Abstract: Recent contributions in the expanding discipline of scientometry and bibliometrics have started to study not only the "impact" of publications in journals, but also in books. This methodology can be applied to individual authors or even to the "impact" of entire publishing companies. One basic idea of this kind of analysis is simple, not to say downright vulgar. Is a book or book series important, it must be surely not only be cited internationally, but it also must be physically or electronically present in a library, because after all, scientists and students will want to work with the book. Such comparisons can use the information, provided by the open-access version of the OCLC "Worldcat". The global union catalog OCLC was founded in America in 1967 and today integrates library collections in 113 countries around the world. OCLC Classify can pinpoint with accuracy how many libraries in the world - from northern Norway to Chile, and from California to Europe and Africa to Australia, including Russia and India - have copies of the scientific work x or y in their inventory; and the system also ranks the works of each global author by the number of global libraries, holding the item. Adam Smith's classic "An Inquiry Into the Nature and Causes of the Wealth of Nations" manages to be held in 41051 libraries; and William Shakespeare's "The tragey of Romeo and Juliet" in 39911 libraries. Among the possible new indicators to measure the impacts of books or book series we also designed a new measure, based on the check-out rate according to the Harvard-Hollis catalog, reflecting the use of a book/book series in the largest academic library in the world, offering clues to the de-facto reading habits of the university community, which accounts for more than 1 out of 6 academic trajectories of Nobel Prize winners. Applying the logic of the Harvard catalogue to two leading German economists, we realize for example that Hanns-Werner Sinn from CESifo Institute in Munich and Marcel Fratzscher from the German Institute for Economic Research in Berlin both receive an astonishingly high check-out rate of their works among the Harvard academic community. The Hollis catalog easily provides us also with information according to which the check-out rate of books that have been published by Cambridge University Press is somewhat higher than that of Princeton UP or Chicago U.P. et cetera. In our paper, we then analyze the library holding and publishing patterns of the Nobel laureates in economics, 1994-2014. More than 50% of their best and second most widely globally held book publications were concentrated among just 8 publishing companies, all of which are known by their rigorous peer-review 1) Cambridge University Press 2) Princeton University Press 3) Harvard University Press and affiliates 4) Cambridge, MA: National Bureau of Economic Research 5) Oxford University Press 6) New York: W. W. Norton 7) University of Chicago Press 8) University of Minnesota Press We then briefly discuss the previous rankings of publishing companies already published in the literature, mainly the ranking by the Dutch Science Consortium SENSE, and the University of Granada ranking system, which relies on the newly created Thomson-Reuters "Book Citation Index". The Granada ranking puts Springer, Palgrave Macmillan, Routledge, Cambridge University Press, Elsevier, Nova Science Publishers, Edward Elgar, Information Age Publishing, Princeton University Press and University of California Press among the best-placed publishers. Our own multivariate attempt is based on a UNDP-type of Index, combining * the publication of the results of science * citations and standing in the academic community * market penetration in two typical industrialized Western countries * attention given to the published books by international decision-makers * market penetration in developing countries * attention received in the international media The 6 main indicators for the 57 companies with complete data are each based on the following sub-indicators: * Publication of the results of science • Number of books and book chapters in the Thomson Reuters Book Citation Index • Quotations from books and book chapters in the Thomson Reuters Book Citation Index • Harvard Library: Number of available titles (books only) • Number of quotations in the books, contained in the full-text Questia Books library * citations and standing in the academic community • average citations - Books and book chapters by the Thomson Reuters Book Citation Index • Standard deviation of citations - Books and Book Chapters: Thomson Reuters Book Citation Index • Sense quality indicator • Harvard HOLLIS ratio of books that are checked out, per total stock of books available in the Harvard HOLLIS catalog • average citations - Books in Thomson Reuters Book Citation Index • Number of references about the company in professional journals - Questia * market penetration in two typical industrialized Western countries • Japanese NACSIS catalog – best book: maximum Library Outreach of the publishing house in Japan • Japanese NACSIS catalogue - top 200th book: maximum Library Outreach of the publishing house in Japan • Swedish LIBRIS - best book: maximum Library Outreach of the publishing house in Sweden • Swedish LIBRIS top 50th book: maximum Library Outreach of the publishing house in Sweden * attention to the books by international decision-makers • How many titles are available in the EU Commission Brussels ECLAS catalog? • How many titles are available in the World Bank / IMF JOLIS library catalog in Washington? * market penetration in developing countries • How many titles are available in the Union Catalogue of Indian Libraries (IndCat (India) General Catalogue)? * attention in the international media • Number of references about the company in leading international magazines such as Time, Newsweek, etc. - Questia • Number of references about the company in newspapers like the New York Times, etc. - Questia Based on the results of our study, the leading book publishers with a high relevance for the economic discipline are: 1. Springer 2. Oxford University Press 3. World Bank 4. Routledge 5. Cambridge University Press 6. Princeton University Press 7. Elsevier 8. MIT Press 9. University of Chicago Press 10. University of California Press 11. CRC Press 12. Palgrave Macmillan 13. Kluwer Academic Publishers 14. Yale University Press 15. Brill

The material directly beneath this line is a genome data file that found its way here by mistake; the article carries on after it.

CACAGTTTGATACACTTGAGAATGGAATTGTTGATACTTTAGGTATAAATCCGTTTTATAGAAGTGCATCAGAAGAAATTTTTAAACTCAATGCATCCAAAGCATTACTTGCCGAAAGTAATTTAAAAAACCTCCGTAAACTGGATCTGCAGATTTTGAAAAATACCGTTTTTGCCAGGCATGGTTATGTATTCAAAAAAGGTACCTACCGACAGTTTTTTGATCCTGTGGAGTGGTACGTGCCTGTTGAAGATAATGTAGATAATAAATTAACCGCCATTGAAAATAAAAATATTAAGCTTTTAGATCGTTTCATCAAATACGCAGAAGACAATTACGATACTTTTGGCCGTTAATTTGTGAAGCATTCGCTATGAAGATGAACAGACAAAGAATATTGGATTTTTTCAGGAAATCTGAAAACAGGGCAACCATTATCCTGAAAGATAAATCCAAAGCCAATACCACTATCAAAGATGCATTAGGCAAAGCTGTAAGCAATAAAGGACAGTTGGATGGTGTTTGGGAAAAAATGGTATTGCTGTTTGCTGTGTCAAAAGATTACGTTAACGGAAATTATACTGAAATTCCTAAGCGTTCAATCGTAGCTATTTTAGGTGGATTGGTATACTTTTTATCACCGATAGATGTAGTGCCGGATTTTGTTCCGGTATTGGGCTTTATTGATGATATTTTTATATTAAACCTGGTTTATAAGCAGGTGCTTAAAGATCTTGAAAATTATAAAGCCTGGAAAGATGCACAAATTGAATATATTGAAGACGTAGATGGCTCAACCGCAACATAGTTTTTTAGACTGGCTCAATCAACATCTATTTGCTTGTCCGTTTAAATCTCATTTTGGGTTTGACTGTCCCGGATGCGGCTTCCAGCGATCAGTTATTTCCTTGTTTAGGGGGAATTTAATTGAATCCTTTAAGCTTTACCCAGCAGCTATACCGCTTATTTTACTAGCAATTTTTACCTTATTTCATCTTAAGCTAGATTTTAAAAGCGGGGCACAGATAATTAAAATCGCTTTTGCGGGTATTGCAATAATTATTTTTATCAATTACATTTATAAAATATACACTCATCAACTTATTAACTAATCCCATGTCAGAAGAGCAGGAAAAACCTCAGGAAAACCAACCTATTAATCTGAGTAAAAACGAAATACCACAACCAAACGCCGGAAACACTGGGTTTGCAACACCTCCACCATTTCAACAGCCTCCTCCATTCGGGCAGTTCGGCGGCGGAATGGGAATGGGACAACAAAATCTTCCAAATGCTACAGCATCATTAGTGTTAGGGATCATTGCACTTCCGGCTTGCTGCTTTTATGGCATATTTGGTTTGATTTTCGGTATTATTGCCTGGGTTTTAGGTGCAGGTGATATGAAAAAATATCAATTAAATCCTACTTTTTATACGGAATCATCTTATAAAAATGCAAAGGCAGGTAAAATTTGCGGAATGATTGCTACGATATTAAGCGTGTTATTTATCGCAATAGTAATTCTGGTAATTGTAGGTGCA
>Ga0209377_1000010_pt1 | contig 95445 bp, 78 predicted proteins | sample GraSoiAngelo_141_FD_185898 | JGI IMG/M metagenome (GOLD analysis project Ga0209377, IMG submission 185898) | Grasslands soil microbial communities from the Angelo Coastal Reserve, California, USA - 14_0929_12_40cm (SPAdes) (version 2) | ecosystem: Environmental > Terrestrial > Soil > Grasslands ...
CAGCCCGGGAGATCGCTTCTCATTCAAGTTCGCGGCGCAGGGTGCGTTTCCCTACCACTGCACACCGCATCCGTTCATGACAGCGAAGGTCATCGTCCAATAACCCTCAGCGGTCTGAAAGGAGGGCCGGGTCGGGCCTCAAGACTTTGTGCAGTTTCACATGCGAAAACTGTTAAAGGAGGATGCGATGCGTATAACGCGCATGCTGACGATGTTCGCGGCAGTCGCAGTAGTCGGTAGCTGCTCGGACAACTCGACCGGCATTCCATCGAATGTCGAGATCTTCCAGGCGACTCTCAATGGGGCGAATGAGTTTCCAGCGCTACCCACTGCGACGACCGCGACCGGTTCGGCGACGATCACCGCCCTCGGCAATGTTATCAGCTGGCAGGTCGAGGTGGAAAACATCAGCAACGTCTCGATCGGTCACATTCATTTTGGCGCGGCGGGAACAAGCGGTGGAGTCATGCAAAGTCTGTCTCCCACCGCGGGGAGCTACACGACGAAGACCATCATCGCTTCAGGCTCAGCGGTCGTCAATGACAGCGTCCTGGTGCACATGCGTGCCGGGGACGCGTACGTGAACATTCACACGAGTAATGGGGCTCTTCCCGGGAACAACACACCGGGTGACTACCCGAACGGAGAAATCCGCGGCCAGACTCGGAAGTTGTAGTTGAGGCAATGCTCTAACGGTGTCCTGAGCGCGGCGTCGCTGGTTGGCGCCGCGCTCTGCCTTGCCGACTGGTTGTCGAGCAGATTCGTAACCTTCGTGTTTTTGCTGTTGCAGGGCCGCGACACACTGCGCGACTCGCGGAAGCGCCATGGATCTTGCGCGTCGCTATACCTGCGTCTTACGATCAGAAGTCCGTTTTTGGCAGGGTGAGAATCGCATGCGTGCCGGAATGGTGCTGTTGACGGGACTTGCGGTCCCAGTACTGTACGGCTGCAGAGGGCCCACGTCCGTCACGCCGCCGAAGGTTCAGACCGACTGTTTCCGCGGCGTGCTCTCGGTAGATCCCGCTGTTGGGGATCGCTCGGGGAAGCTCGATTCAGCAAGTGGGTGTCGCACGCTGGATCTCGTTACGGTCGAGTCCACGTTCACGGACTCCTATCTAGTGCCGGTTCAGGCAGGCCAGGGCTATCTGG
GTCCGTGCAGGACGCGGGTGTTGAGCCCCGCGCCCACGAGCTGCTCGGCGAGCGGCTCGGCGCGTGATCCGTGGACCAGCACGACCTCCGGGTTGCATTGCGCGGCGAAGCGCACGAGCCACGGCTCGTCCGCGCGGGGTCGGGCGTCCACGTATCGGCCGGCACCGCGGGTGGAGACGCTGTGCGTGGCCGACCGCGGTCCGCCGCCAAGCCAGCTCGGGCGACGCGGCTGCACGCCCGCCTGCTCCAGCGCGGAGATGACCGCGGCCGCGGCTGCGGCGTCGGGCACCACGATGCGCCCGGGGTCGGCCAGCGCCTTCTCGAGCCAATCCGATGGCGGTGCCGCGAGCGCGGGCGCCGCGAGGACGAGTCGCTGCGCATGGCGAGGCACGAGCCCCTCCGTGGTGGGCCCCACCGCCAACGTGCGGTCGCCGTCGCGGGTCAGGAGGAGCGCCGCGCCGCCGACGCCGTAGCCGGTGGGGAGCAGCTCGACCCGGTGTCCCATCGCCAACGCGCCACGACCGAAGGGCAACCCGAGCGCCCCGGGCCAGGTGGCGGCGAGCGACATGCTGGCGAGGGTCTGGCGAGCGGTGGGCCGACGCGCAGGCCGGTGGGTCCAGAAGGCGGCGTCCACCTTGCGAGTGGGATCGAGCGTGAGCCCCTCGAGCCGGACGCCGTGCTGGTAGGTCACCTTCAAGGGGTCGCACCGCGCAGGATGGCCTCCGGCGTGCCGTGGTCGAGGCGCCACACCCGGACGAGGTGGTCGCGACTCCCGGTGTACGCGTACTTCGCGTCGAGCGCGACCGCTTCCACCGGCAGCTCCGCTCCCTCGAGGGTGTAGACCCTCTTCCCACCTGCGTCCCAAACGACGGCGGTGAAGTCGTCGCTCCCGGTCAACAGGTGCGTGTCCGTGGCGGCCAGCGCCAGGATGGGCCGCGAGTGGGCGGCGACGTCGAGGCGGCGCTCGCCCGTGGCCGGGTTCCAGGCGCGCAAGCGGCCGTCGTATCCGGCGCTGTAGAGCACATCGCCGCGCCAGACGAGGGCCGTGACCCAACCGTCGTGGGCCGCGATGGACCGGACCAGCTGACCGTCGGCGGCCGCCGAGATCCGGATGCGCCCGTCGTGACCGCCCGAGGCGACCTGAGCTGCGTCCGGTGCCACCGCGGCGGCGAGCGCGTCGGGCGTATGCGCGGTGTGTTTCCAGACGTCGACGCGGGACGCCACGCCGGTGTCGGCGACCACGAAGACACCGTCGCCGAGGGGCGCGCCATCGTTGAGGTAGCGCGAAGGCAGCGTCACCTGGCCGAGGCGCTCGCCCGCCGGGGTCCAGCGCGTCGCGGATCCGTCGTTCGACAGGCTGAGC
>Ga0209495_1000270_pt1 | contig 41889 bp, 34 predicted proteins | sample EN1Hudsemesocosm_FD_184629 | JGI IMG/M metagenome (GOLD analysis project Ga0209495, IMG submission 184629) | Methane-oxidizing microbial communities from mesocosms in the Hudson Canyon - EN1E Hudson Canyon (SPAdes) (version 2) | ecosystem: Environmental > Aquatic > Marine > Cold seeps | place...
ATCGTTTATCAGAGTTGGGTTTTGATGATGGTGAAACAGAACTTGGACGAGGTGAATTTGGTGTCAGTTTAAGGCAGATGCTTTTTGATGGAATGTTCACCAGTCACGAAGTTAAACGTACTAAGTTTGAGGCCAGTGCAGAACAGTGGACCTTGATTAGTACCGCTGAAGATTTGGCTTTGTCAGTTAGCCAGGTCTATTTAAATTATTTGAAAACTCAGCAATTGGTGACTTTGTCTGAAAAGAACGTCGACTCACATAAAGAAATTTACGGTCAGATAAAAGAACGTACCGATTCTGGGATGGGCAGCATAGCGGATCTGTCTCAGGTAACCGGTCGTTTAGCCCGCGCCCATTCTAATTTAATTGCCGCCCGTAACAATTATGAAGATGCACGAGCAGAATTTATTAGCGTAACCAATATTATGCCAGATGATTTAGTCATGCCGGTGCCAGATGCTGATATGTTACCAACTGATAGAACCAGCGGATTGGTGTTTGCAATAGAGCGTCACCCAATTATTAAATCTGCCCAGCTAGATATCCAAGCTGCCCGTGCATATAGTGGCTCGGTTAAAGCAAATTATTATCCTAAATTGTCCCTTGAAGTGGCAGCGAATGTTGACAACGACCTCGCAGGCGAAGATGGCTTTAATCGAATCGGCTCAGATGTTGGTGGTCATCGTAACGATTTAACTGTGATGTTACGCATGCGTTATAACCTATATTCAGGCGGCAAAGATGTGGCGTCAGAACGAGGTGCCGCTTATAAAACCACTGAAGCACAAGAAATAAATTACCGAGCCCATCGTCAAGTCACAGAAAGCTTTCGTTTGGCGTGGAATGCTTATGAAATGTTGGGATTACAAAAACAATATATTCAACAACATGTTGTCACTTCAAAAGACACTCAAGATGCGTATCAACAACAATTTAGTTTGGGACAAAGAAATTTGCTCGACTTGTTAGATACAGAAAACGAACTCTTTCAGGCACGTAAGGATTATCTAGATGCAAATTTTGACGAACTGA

Keywords: F5 - International Relations and International Political Economy; F50 – General; M3 - Marketing and Advertising; M30 - General